Caribbean closer to having a Regional Energy Efficiency Building Code

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Participants at the meeting
Participants at the meeting

With just a few months left before the Regional Energy Efficiency Building Code (REEBC) is taken to the Council of Trade and Economic Development (COTED), Caribbean energy experts are confident that Member States will accept the code that has been developed after a series of regional consultations.

Speaking at the final Regional Project Team (RPT) meeting for the CARICOM Regional Energy Efficiency Building Code (CREEBC) in Suriname, Mr. Norbert Churchill, Chairman of the Regional Project Team, noted that there was an urgent need for the Region to accept and implement such a code. He highlighted the recent catastrophic hurricanes that battered the Region and explained that Regional leaders agreed that it was time to establish policies, standards and codes that would help to strengthen the resilience of the Caribbean.

According to World Trade Organisation (WTO) guidelines, any standard developed is a voluntary document so it is the responsibility of the Member State to adopt and implement accordingly.


Push for change at individual level towards energy efficiency

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The role of individuals in energy conservation and efficiency across the Region was underscored on Monday during the launch of the Regional Building Energy Efficiency Programme (RBEEP) at the CARICOM Secretariat, Georgetown, Guyana.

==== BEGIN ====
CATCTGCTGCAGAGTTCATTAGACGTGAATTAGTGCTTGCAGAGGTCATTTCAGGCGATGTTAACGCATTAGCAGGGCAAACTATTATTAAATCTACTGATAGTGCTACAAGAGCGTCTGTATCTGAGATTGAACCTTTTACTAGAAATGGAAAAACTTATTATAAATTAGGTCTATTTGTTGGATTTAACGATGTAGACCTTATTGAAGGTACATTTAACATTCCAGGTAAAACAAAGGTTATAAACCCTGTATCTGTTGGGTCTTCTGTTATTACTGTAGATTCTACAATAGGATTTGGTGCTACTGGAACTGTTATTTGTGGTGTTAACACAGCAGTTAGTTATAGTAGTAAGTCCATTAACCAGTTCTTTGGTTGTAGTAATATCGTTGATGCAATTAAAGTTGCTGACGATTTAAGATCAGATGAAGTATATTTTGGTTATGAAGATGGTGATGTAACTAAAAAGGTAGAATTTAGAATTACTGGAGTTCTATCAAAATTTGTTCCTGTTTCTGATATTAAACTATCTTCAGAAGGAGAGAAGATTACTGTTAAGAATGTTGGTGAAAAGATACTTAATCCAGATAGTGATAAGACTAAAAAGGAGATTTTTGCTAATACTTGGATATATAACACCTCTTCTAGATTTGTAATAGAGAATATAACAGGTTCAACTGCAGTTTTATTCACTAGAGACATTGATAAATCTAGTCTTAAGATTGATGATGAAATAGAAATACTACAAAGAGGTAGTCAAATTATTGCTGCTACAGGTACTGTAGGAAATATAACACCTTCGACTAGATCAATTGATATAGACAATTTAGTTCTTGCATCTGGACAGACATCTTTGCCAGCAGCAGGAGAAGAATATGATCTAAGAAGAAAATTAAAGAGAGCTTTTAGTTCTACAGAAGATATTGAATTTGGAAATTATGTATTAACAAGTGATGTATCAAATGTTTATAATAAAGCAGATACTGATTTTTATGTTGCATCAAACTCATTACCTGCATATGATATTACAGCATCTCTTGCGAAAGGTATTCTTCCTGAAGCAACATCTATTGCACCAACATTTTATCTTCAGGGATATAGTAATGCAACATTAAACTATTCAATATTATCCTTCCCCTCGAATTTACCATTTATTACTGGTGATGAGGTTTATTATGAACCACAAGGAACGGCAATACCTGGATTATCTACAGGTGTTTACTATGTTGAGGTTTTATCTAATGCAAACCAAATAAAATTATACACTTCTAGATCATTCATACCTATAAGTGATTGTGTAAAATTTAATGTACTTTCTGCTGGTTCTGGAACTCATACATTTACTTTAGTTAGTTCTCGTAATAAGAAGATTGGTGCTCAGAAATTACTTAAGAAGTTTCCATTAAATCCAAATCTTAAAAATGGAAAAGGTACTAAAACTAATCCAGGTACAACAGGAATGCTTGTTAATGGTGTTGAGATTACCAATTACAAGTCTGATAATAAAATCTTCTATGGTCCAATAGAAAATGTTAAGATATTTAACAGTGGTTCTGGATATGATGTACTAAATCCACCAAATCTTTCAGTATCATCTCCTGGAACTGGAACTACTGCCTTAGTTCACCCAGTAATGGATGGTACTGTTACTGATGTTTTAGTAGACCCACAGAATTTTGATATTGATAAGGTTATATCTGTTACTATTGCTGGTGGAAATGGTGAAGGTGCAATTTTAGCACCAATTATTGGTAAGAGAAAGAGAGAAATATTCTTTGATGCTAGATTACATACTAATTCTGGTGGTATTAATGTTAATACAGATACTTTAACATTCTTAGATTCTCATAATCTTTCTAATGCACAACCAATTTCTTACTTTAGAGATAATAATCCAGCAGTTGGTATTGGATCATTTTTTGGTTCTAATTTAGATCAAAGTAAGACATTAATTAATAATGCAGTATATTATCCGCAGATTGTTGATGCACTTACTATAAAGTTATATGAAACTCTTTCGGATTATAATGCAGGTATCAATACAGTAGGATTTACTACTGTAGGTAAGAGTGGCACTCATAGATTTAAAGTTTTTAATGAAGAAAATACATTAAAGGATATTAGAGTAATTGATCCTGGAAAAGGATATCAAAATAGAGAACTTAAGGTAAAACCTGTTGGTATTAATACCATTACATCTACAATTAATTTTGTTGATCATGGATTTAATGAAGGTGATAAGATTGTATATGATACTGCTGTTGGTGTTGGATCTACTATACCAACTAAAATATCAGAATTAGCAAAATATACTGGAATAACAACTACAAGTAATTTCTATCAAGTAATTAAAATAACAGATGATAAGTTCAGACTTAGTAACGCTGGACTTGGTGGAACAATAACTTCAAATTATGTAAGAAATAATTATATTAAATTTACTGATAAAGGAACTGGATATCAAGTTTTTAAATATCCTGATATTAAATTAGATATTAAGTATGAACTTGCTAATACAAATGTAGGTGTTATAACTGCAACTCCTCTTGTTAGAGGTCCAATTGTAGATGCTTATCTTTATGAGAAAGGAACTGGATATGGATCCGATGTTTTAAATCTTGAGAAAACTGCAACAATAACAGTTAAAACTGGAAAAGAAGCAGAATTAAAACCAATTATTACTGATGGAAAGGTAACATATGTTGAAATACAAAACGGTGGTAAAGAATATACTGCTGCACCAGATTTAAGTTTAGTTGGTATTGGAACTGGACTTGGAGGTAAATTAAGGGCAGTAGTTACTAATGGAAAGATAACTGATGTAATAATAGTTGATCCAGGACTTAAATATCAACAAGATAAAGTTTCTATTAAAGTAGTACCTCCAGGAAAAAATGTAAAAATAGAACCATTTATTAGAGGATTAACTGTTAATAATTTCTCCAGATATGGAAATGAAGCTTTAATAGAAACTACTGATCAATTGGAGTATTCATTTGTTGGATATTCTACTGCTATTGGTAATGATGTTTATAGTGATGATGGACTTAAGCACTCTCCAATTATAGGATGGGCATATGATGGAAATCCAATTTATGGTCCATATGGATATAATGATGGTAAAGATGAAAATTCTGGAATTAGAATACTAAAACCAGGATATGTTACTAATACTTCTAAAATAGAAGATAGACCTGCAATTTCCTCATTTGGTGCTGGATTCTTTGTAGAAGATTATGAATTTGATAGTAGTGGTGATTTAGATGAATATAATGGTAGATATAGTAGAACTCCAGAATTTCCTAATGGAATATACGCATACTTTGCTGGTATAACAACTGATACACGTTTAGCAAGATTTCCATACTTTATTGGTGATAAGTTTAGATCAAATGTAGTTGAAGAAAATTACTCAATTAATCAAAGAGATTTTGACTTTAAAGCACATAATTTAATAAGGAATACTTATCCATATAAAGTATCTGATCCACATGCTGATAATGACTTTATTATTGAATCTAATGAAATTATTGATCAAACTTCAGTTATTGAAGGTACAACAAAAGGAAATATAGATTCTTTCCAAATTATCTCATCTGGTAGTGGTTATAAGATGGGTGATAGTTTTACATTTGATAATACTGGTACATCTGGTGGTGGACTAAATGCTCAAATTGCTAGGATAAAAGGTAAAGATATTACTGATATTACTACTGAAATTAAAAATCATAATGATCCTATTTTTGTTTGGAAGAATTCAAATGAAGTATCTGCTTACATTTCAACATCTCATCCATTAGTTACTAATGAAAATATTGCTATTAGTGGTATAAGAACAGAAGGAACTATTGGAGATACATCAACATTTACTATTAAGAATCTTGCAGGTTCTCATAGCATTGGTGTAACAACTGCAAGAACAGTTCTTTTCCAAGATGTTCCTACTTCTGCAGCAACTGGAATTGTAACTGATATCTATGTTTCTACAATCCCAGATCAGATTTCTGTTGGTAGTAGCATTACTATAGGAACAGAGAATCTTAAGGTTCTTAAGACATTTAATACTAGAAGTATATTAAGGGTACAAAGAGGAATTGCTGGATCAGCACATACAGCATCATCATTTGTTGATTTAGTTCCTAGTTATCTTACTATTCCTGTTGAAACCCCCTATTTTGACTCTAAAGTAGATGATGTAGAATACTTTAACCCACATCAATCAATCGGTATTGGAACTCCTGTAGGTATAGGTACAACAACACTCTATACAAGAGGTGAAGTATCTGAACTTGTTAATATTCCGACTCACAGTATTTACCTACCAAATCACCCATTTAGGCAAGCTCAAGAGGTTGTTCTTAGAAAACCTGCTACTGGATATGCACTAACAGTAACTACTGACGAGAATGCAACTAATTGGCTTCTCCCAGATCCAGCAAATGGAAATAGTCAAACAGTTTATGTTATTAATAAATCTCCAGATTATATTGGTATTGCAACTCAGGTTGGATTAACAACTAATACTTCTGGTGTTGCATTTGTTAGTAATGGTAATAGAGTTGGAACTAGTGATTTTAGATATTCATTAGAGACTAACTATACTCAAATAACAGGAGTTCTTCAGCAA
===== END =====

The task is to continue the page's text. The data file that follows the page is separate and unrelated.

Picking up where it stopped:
Influencing a difference in their outlook and the way that people utilise energy in their own spheres, is one of the key outcomes that the RBEEP hopes to achieve.

The RBEEP is geared at cutting energy use in buildings in the Region while maintaining the quality of energy provided; reducing demand for imported fuel; and stimulating replication in CARICOM.

Speakers at the day-long forum highlighted the importance, not only of changes at the national, policy, administrative and technical levels, but also the critical impact of actions at a personal level.

Energy Conservation Tips
Turn off and unplug all appliances and equipment when not in use; Use lights only when necessary and remember to turn off all switches;  Replace all incandescent bulbs with new CFL or LED bulbs; Always remember to put a lid on the pot when cooking; Fix leaky faucets; Turn off all taps tightly; Minismise the opening and closing of air conditioned rooms; Use natural air conditioning. Build with good ventilation; Remember to save energy by car pooling; Buy energy efficiency appliances

Walking the talk for energy

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Hundreds participated in the second Regional Energy Kilo-Walk which was held on Saturday, 25 November, 2017, under the slogan ‘RE-Thinking Energy: Walk the Talk’.

The walk, which was coordinated by the CARICOM Secretariat in collaboration with the Ministry of Public Infrastructure and the Guyana Energy Agency, moved off from the Secretariat’s Headquarters in Georgetown, Guyana, wended its way along the Rupert Craig Highway and ended at the Secretariat.